These sorts of facts tend to be dismissed by left-wingers such as Williams. It’s rare, though, to hear a conservative like Watters agree.

“It’s one thing to say we send more police to areas where they get 911 calls,” Watters complained. “No one argues with that. That makes perfect sense. But what [Bloomberg] said … was you’re throwing black kids up the wall and frisking them. No one wants to hear young black kids getting thrown up against the wall. It’s not right, it’s illegal search and seizure.”

I agree with Juan: Eighty percent of the time they frisk these people, nothing was found — no weapons, nothing. These were innocent people, and it just ended up hurting the relationship between police and the minority community.

The audio footage from 2015 that went viral this week shows Bloomberg stating some unfortunate and inconvenient but nevertheless statistically accurate facts about crime.

“Ninety-five percent of murders — murderers and murder victims — fit one M.O.,” he says. “You can just take a description, Xerox it, and pass it out to all the cops.”

“They are male, minorities, 16-25. That’s true in New York, that’s true in virtually every city (inaudible). And that’s where the real crime is. You’ve got to get the guns out of the hands of people that are getting killed.”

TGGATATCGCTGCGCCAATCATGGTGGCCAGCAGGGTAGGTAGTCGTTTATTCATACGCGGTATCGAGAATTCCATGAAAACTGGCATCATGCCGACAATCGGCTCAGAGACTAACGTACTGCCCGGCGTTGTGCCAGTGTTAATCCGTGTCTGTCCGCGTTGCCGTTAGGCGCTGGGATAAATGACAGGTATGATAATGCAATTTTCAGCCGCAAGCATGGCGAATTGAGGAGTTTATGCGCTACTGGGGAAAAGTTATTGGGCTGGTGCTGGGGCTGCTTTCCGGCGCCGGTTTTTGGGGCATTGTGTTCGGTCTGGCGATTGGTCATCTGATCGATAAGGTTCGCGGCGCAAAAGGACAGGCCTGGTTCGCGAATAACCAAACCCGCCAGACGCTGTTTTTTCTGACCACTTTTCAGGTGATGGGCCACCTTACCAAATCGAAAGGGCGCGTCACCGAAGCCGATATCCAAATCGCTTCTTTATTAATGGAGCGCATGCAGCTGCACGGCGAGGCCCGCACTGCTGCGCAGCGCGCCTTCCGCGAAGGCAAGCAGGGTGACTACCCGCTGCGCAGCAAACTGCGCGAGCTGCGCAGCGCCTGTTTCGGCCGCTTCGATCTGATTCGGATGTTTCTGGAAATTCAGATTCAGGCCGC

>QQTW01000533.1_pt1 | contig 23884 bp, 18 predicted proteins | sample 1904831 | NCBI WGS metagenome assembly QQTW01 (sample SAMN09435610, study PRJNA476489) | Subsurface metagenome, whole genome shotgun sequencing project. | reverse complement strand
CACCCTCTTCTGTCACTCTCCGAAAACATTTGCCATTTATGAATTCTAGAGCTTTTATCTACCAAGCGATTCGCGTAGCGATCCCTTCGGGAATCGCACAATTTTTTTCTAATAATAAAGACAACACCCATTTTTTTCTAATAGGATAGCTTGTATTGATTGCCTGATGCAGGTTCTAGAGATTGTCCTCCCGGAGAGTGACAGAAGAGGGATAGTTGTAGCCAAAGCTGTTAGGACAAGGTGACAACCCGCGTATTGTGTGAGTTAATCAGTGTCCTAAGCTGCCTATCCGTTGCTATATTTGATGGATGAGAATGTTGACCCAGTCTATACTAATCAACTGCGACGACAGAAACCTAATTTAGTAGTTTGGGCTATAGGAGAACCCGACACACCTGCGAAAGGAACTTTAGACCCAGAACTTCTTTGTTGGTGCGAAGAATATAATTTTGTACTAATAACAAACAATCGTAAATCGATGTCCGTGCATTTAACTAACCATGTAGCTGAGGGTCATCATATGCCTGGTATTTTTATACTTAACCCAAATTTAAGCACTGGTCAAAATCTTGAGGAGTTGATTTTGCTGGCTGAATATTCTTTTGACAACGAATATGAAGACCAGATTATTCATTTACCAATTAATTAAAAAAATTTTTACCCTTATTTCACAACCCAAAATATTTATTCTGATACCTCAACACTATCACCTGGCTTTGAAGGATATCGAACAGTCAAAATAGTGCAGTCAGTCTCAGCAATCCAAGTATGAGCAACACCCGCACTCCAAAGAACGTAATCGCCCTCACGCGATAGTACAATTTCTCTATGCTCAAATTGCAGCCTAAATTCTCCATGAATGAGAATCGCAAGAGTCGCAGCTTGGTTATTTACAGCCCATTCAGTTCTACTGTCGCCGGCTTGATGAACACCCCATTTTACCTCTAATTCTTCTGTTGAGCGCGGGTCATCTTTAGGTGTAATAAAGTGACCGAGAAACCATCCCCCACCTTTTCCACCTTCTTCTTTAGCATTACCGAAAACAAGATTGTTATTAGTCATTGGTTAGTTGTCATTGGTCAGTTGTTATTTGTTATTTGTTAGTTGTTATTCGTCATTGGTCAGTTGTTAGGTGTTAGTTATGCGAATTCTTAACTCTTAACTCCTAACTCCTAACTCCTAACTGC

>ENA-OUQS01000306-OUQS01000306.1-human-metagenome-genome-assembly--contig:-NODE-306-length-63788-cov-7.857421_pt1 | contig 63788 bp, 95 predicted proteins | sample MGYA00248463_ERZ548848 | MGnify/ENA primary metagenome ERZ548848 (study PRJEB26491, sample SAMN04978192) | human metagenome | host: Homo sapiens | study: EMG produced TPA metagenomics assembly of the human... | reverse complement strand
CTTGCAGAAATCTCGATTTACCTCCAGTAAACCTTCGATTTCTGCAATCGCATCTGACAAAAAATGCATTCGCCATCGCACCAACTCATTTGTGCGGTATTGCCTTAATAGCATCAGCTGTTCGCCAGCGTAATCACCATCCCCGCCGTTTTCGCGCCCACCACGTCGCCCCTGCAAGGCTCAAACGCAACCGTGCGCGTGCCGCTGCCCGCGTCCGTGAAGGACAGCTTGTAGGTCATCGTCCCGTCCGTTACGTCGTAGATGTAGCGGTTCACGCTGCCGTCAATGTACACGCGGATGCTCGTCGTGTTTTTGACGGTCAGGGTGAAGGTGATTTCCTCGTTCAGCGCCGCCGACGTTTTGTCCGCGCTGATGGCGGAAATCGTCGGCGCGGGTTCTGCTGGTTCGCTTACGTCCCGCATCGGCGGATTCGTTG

These remarks have been interpreted as racist and “problematic”:

“So one of the unintended consequences is people say, ‘Oh my God, you are arresting kids for marijuana that are all minorities.’ Yes, that’s true. Why? Because we put all the cops in minority neighborhoods,” Bloomberg continues.

“Yes, that’s true. Why do we do it? Because that’s where all the crime is. And the way you get the guns out of the kids’ hands is to throw them up against the wall and frisk them… And then they start… ‘Oh I don’t want to get caught.’ So they don’t bring the gun. They still have a gun, but they leave it at home.”

Williams and Watters disagree with this line of thinking, as does Bloomberg allegedly. After the audio footage went viral, he trotted out an apology:

But to some like Gutfeld, perhaps an apology was never warranted.

“So the cruel irony here for people who were just trying to make a minority neighborhood safer is that the methods you use to help save these minority neighbors can be recast as specifically targeting minorities simply because it’s in that community, when actually what you’re trying to do is save people’s lives. But that can be now twisted and turned into, ‘Aha, you were going after black kids!'” he argued.

Vivek Saxena

Senior Staff Writer
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V. Saxena is a staff writer for BizPac Review with a decade of experience as a professional writer, and a lifetime of experience as an avid news junkie. He holds a degree in computer technology from Purdue University.
Vivek Saxena